Access To Justice For Survivors Of (Sexual) Harassment And Abuse In Sports

Access To Justice For Survivors Of (Sexual) Harassment And Abuse In Sports
Tuesday, 26 January 2021 By Madalina Diaconu

Personal sacrifice, pain and suffering, and absolute submission to authority are the hallmarks of sporting contest and the preparation process of an elite athlete[1]. Combine this with the closed environment of the “sporting family” – often requiring athletes to be physically distant from their family and friends for long periods of time – and you get a perfect environment for abusers.

Abuse in sport (which for the purposes of this article includes violence, coercion, harassment, sexual harassment, bullying, etc.[2])  has long been a taboo subject, especially in the context of male-dominated sports organizations. However, in recent years, a number of cases came to the attention of the public, such as the infamous Larry Nassar case in the US, and that of the physical and emotional abuse of certain British gymnasts[3]. Research studies have been conducted, especially in the aftermath of the “#metoo” movement, to begin to map the extent of (sexual) harassment and abuse in different sports and at different levels of performance[4].

This article identifies certain important inadequacies within the international sport federations’ policies and regulations concerning the prosecution of harassment and abuse, viewed from the survivor’s* perspective. While exposing these issues, this article also strives to identify possible solutions, some of which already exist and could be easily applied by the IFs.  Specifically, it looks at:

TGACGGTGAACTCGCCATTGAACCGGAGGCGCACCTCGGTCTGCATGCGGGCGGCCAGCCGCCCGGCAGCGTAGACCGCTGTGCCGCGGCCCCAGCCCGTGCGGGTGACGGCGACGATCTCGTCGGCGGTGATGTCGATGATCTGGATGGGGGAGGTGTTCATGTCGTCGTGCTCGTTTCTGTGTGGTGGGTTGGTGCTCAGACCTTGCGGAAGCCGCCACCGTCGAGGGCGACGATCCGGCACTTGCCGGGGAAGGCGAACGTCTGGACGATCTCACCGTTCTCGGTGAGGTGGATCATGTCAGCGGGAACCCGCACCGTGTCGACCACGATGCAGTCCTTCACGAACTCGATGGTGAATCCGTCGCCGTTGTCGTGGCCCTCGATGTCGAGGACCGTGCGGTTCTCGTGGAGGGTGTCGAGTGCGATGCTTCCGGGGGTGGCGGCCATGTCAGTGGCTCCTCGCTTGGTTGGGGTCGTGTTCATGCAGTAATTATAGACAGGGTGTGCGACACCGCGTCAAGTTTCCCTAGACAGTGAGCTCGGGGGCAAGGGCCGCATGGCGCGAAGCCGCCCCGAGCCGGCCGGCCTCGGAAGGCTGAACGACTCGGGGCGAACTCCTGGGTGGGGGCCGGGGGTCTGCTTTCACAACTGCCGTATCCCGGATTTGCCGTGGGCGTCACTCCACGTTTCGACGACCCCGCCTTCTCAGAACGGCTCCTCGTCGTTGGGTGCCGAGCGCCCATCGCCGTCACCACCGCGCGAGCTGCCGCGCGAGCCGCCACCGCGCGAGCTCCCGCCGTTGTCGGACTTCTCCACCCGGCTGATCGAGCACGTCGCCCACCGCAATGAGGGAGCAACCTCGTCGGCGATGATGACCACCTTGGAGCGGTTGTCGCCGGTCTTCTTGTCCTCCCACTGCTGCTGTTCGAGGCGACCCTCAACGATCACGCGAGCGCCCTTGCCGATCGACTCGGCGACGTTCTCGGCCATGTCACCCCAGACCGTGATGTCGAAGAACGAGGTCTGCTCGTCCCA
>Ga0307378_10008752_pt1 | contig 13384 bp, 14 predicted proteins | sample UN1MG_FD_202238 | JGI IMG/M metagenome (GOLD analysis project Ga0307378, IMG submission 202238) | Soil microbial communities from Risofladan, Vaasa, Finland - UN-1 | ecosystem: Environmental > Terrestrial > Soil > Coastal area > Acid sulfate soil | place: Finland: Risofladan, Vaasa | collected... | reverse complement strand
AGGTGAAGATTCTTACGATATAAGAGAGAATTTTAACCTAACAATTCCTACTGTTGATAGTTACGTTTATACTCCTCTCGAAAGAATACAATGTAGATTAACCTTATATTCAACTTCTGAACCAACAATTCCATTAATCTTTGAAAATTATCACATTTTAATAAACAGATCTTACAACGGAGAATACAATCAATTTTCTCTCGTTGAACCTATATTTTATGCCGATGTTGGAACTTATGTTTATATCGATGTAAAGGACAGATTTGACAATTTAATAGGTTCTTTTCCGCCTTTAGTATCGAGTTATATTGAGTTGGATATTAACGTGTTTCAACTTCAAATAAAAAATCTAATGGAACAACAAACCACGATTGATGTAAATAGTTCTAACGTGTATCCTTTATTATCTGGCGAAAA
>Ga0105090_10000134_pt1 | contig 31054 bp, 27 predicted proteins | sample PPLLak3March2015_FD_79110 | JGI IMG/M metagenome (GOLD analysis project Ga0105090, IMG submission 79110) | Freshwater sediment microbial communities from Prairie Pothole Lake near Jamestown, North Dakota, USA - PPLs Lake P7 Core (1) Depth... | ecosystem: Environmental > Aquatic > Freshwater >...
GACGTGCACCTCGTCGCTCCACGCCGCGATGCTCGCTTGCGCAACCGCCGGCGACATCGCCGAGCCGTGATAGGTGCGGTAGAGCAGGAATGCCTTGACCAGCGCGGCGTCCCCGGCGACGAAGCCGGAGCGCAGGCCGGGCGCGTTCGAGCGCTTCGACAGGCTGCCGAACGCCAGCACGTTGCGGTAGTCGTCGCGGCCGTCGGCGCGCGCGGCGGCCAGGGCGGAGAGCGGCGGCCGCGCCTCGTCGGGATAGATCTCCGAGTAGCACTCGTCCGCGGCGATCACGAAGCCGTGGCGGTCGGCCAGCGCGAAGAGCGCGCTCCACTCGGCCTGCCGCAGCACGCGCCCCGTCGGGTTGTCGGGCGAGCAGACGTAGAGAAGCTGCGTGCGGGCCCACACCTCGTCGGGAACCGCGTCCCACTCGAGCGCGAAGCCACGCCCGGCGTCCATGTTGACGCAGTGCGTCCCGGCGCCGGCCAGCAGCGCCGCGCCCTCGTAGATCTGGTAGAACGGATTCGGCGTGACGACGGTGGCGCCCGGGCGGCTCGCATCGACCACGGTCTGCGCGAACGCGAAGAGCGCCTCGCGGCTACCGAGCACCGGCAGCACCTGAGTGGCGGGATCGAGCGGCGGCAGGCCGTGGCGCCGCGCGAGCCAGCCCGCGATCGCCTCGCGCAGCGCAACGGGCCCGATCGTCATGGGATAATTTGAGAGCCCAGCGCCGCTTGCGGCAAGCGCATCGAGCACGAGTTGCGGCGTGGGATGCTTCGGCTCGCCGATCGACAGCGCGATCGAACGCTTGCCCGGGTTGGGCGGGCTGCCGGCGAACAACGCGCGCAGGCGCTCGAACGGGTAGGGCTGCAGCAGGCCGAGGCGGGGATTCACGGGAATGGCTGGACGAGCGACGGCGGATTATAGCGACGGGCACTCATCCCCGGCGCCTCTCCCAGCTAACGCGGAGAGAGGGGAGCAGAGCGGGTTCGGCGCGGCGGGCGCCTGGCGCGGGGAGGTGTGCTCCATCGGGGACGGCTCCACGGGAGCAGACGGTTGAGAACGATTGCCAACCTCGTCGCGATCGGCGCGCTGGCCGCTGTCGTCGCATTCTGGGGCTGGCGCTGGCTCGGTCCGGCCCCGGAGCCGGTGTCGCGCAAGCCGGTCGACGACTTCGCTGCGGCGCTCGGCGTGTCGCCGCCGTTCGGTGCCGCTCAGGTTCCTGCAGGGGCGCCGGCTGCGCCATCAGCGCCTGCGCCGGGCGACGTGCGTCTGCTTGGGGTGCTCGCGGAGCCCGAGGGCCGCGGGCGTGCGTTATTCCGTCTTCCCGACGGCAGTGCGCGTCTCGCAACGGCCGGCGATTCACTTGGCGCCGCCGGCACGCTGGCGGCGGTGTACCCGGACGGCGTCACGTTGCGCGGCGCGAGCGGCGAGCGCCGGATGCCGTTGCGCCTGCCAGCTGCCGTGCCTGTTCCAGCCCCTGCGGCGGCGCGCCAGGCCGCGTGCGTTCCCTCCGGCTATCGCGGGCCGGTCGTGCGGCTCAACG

• Insufficient access to legal aid (including pro bono services)
  • Procedural difficulties of filing a complaint
  • Failure to adequately consider human rights in arbitral proceedings
  • Inability to participate in proceedings

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Written by

Madalina Diaconu

Madalina Diaconu

A Swiss qualified lawyer and an academic, Dr. Madalina Diaconu specializes in European and International Economic Law, with an emphasis on Sports Law; Gambling Law and on Human Rights. She has over twenty years’ experience in the practice of law, having worked notably for the International Olympic Committee, the European Court of Justice, the Swiss lottery and the UEFA Control, Ethics and Disciplinary Body.

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